The following story is the first installment in a new series from Transition US, called “10 Stories of Transition in the US.” Throughout 2018, to celebrate the 10th anniversary of the Transition Movement in the United States, they have been exploring 10 diverse and resilient Transition projects from all over the country, in the hope that they will inspire us all to take similar actions in our local communities. The project was in part inspired by the 21 Stories of Transition, and forms a wonderful addition to our story collections from across the Transition movement.
For more information about Transition in the US, please visit www.TransitionUS.org/Transition-101. Click here to view other stories in this series that have already been published, and here to sign up for the Transition US newsletter if you’d like to be notified of additional stories as they become available.
In his Transition Handbook, Transition Movement founder Rob Hopkins stated that, “Food is the most sensible place to begin rebuilding community resilience, but building materials, fabrics, timber, energy and currencies follow soon after.” To best address the steps toward resilience the Transition Movement has made in the United States over the last ten years, it seems sensible to start with a project that has contributed roughly a quarter-million pounds of organic fruits and vegetables to food insecure families since its inception in 2010. In making the transition to a world where no one is food-deficient, Transition Sarasota’s Suncoast Gleaning Project is guiding the way by enacting a tradition that dates back millennia.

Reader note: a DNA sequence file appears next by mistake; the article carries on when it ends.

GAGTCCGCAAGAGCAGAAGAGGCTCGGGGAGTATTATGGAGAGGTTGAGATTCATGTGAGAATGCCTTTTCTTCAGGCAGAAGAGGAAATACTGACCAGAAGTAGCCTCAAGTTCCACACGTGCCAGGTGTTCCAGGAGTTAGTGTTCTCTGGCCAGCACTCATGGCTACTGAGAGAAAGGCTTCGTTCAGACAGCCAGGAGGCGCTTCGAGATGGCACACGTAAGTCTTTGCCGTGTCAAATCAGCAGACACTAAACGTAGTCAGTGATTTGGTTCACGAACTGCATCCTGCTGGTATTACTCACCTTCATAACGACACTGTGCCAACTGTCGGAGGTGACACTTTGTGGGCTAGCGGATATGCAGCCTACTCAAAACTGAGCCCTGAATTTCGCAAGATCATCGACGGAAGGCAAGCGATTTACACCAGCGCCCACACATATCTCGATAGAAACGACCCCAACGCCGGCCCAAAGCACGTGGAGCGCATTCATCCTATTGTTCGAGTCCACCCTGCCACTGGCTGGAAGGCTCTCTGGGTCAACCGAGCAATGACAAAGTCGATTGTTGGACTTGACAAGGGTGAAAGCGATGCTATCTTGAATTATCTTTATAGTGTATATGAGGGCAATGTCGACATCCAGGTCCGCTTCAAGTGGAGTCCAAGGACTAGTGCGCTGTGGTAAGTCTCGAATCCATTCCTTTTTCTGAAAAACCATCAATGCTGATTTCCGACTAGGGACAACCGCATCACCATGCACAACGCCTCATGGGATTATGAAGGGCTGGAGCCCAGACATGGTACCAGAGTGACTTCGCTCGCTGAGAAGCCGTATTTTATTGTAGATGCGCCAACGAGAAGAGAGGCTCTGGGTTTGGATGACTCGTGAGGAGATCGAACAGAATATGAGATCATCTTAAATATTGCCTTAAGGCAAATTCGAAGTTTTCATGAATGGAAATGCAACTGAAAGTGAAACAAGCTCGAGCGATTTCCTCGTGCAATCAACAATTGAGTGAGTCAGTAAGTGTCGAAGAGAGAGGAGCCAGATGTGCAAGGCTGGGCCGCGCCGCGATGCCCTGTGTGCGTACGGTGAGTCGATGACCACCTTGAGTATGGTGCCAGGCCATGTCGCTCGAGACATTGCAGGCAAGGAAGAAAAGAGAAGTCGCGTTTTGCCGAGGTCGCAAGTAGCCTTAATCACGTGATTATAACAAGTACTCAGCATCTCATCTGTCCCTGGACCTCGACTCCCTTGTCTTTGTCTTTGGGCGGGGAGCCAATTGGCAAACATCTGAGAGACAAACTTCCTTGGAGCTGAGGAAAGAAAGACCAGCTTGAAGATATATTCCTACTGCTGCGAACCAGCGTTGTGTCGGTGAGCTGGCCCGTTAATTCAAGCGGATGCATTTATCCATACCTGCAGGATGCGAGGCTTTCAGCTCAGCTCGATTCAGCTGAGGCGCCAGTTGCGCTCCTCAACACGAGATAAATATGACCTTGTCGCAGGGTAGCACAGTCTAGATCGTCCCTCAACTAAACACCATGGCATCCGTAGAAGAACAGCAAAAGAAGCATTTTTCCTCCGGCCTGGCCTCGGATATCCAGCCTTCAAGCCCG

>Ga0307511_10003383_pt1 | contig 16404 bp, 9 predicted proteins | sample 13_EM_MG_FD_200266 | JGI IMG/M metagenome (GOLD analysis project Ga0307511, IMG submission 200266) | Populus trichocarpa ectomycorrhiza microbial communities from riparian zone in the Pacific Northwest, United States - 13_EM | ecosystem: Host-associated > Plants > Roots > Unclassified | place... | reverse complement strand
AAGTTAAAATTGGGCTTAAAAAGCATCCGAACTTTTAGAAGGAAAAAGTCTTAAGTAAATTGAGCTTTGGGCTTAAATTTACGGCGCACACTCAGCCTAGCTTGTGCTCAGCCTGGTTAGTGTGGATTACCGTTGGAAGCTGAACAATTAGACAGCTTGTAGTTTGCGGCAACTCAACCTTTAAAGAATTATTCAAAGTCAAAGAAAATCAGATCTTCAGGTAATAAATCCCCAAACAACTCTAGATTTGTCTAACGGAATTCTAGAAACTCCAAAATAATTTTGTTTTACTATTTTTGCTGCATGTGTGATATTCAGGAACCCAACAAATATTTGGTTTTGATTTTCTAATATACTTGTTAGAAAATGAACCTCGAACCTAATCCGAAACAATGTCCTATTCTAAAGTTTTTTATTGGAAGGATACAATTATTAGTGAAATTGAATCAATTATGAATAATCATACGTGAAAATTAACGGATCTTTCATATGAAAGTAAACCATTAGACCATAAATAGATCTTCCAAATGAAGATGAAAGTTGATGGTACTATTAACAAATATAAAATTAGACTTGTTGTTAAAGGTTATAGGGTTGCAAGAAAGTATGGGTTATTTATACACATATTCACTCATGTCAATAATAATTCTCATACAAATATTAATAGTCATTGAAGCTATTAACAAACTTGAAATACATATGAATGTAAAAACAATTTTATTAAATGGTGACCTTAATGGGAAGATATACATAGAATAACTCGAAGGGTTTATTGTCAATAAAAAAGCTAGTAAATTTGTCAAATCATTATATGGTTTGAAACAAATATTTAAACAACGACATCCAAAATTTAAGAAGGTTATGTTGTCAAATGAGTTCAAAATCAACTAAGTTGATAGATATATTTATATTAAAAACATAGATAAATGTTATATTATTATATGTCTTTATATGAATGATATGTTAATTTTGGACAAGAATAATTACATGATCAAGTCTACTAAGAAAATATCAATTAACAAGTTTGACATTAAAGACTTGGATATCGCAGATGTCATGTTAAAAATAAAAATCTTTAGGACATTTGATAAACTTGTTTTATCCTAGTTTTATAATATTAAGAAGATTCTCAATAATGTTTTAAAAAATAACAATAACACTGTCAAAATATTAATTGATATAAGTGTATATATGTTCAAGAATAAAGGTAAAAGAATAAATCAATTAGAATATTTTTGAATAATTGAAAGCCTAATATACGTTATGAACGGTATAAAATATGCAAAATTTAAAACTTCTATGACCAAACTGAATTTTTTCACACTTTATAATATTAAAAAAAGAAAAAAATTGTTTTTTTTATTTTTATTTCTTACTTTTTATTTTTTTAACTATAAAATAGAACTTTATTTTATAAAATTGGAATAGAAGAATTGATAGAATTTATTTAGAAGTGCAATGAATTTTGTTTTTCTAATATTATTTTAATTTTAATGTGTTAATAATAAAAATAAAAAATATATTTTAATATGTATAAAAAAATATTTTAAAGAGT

It is estimated that 40-50 percent of all produce in the US is thrown away. In a nation where one in six go hungry every year, nearly 60 million tons of food is wasted, becoming the largest contributor to our already overstuffed landfills. On a global level, the United Nations Food and Agriculture Organization estimates that a third of all food is lost or wasted, worth approximately $3 trillion.
In Sarasota, Florida, a movement has started to curb that wastefulness.
“I had previously facilitated a gleaning outing for Transition Colorado, and was inspired by seeing what a big difference a small group of volunteers could make in just a few hours by harvesting produce that would otherwise go to waste,” says project founder Don Hall. “When I moved back to Sarasota, I already had a strong relationship with Jessica’s Organic Farm and knew that there was a lot of surplus produce that could be gleaned there on a regular basis.”